In this year’s Winter Olympics, Red Gerard, 17, of the U.S. won gold in men’s slope style snowboarding, despite having come into the final run in last place. Yun Sungbin, a 23-year-old from South Korea, won the skeleton competition, earning him South Korea’s first gold medal in a non-skating event. Shaun White, 33, also of the U.S. is not exactly an unknown, but it was so satisfying watching him win the snowboard half-pipe after his disappointing run in Sochi in 2014. The Olympics are full of stories like that. These athletes are just the ones I happened to catch this year. Every four years, I come away with a new appreciation for the unexpected and the magic of watching someone achieve at the highest level of their sport.

Sometimes, the NCAA tournament seems to be missing this air of excitement. There are always a few upsets: The University of Kansas’s 2015 loss to Wichita State in the Round of 32 is a prime example, as is number one seed University of Virginia’s historic loss to 16-seeded University of Maryland Baltimore County in this year’s tournament. However, one of a few teams predicted to have what it takes to do so comes out on top most of the time. In the past 10 tournaments (2008-2017), 7 of the winners have been number one seeds. This includes last year’s winner, the University of North Carolina. The lowest seed to win the tournament in the past 10 years was a number 7 (UConn, 2014). The lowest-ranked team ever to win a tournament (since seeding began) was Villanova in 1985. They were a number 8 seed. The lowest-ranked teams to make the Final Four were 11-seeds (Louisiana State University in 1986, George Mason in 2006, Virginia Commonwealth University in 2011, and Loyola Chicago this year).

So, of the 156 seeded teams who’ve made the final four (4 per year since 1979), only one-thirty-ninth of them have been 11-seeds, and none have been 12, 13, 14, 15 or 16 seeds. Statistically, March Madness is actually fairly predictable in the later rounds. Upsets tend to occur in earlier ones. There isn’t a lot of chance for the underdog to come out on top in the end. That’s part of what’s missing for me.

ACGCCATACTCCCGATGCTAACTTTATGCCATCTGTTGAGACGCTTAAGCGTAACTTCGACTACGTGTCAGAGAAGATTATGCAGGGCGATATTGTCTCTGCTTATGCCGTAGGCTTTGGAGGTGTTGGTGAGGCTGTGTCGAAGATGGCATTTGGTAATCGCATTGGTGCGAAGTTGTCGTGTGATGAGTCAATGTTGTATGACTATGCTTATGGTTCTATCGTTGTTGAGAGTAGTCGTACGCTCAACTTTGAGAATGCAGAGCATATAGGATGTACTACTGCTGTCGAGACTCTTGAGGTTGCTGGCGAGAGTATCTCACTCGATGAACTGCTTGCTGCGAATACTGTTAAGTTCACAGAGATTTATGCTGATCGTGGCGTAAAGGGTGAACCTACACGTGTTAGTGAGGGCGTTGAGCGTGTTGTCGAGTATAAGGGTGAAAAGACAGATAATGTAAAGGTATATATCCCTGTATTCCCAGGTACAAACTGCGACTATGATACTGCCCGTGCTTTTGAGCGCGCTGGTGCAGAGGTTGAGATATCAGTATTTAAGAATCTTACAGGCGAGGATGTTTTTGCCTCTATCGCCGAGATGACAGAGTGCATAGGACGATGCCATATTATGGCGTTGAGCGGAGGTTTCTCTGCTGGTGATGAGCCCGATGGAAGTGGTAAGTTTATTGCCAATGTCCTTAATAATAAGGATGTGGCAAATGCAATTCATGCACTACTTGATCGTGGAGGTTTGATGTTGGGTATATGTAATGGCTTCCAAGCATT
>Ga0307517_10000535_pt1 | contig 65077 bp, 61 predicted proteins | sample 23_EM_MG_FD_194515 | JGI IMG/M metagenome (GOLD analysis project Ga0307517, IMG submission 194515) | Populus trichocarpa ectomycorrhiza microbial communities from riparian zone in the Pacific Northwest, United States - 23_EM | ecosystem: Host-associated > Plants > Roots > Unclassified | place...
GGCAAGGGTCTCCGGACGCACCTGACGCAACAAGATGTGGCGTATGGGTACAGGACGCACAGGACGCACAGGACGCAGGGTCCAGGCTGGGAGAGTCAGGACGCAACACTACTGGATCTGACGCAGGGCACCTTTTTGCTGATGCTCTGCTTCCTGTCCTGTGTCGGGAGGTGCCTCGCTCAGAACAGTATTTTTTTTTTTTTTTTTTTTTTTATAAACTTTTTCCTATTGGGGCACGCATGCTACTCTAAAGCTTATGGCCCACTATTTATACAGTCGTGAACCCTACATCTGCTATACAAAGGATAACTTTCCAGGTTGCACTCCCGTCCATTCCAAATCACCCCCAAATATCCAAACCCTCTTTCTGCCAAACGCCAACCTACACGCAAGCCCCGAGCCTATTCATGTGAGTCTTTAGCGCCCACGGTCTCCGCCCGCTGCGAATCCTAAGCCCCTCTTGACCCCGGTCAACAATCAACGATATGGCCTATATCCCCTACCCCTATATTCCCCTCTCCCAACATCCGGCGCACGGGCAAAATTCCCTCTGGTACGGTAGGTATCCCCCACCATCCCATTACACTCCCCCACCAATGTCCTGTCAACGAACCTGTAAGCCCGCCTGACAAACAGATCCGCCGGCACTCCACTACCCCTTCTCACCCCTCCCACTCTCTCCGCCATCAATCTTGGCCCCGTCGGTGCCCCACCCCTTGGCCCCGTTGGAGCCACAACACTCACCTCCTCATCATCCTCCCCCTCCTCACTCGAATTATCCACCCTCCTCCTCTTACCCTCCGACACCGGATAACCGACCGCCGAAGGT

But now that I’ve talked about all the reasons I dislike the tournament, I want to talk about a game that showed me why so many people love it. I didn’t have very high hopes Saturday night March 18 when I found myself watching Loyola University in Chicago (11) take on the University of Tennessee (3) in the Round of 32. Tennessee is one of the South Eastern Conference’s better teams, and Loyola Chicago hadn’t been in the tournament in 33 years. The outcome seemed inevitable, but it wasn’t. Against the odds, Loyola triumphed, and in the flashiest way possible, making a two-point shot seconds from the buzzer to break the tie. Their chaplain, 98-year-old Sister Jean Dolores Smith, seemed thrilled, but not surprised. Tennessee fans were surprised and not thrilled. The kid who made the winning shot, freshman Clayton Custer, (who, to paraphrase my father, has any job he wants with a Loyola alum after he graduates), in contrast to his chaplain, looked shell-shocked. It was satisfying to watch Loyola celebrate a win they didn’t think they’d pull out.

The game didn’t change all my feelings about March Madness, though the team later making the Final Four is a pretty awesome feat considering the statistical likelihood (they lost to the University of Michigan in that game). But, for a moment, watching those men, their fans and my dad (the University of Iowa didn’t make the tournament this year, so he was only in it for the upsets) celebrate their Cinderella moment, I understood the hype.